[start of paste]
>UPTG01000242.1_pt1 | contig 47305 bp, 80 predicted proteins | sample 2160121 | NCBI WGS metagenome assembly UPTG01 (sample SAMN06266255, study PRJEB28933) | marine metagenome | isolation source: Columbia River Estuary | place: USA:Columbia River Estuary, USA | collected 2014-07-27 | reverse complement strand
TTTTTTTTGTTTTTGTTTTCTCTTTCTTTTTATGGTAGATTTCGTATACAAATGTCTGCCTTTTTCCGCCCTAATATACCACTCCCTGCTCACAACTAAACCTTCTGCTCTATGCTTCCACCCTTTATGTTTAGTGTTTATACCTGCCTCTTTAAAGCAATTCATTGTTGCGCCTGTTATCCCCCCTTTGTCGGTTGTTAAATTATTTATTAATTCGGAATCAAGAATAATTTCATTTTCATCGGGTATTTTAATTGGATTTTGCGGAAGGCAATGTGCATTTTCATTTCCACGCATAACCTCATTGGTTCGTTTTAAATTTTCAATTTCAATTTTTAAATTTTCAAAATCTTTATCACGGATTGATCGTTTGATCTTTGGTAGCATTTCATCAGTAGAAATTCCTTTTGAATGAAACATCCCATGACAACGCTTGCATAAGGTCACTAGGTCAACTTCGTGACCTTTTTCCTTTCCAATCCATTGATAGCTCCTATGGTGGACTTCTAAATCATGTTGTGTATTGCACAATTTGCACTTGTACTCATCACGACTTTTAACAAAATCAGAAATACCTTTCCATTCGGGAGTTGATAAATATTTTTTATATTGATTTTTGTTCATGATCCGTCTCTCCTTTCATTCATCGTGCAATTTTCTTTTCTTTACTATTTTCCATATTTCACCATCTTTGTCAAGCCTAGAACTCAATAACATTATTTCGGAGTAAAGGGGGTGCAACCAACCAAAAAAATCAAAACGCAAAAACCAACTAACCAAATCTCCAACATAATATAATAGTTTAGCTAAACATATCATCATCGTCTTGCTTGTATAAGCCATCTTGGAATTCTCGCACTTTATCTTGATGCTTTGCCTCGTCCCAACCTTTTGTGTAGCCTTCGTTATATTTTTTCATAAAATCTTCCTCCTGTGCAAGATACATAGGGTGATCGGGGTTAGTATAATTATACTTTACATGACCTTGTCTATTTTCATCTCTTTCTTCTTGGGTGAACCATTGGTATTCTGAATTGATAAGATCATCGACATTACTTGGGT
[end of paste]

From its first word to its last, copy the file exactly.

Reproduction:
>UPTG01000242.1_pt1 | contig 47305 bp, 80 predicted proteins | sample 2160121 | NCBI WGS metagenome assembly UPTG01 (sample SAMN06266255, study PRJEB28933) | marine metagenome | isolation source: Columbia River Estuary | place: USA:Columbia River Estuary, USA | collected 2014-07-27 | reverse complement strand
TTTTTTTTGTTTTTGTTTTCTCTTTCTTTTTATGGTAGATTTCGTATACAAATGTCTGCCTTTTTCCGCCCTAATATACCACTCCCTGCTCACAACTAAACCTTCTGCTCTATGCTTCCACCCTTTATGTTTAGTGTTTATACCTGCCTCTTTAAAGCAATTCATTGTTGCGCCTGTTATCCCCCCTTTGTCGGTTGTTAAATTATTTATTAATTCGGAATCAAGAATAATTTCATTTTCATCGGGTATTTTAATTGGATTTTGCGGAAGGCAATGTGCATTTTCATTTCCACGCATAACCTCATTGGTTCGTTTTAAATTTTCAATTTCAATTTTTAAATTTTCAAAATCTTTATCACGGATTGATCGTTTGATCTTTGGTAGCATTTCATCAGTAGAAATTCCTTTTGAATGAAACATCCCATGACAACGCTTGCATAAGGTCACTAGGTCAACTTCGTGACCTTTTTCCTTTCCAATCCATTGATAGCTCCTATGGTGGACTTCTAAATCATGTTGTGTATTGCACAATTTGCACTTGTACTCATCACGACTTTTAACAAAATCAGAAATACCTTTCCATTCGGGAGTTGATAAATATTTTTTATATTGATTTTTGTTCATGATCCGTCTCTCCTTTCATTCATCGTGCAATTTTCTTTTCTTTACTATTTTCCATATTTCACCATCTTTGTCAAGCCTAGAACTCAATAACATTATTTCGGAGTAAAGGGGGTGCAACCAACCAAAAAAATCAAAACGCAAAAACCAACTAACCAAATCTCCAACATAATATAATAGTTTAGCTAAACATATCATCATCGTCTTGCTTGTATAAGCCATCTTGGAATTCTCGCACTTTATCTTGATGCTTTGCCTCGTCCCAACCTTTTGTGTAGCCTTCGTTATATTTTTTCATAAAATCTTCCTCCTGTGCAAGATACATAGGGTGATCGGGGTTAGTATAATTATACTTTACATGACCTTGTCTATTTTCATCTCTTTCTTCTTGGGTGAACCATTGGTATTCTGAATTGATAAGATCATCGACATTACTTGGGT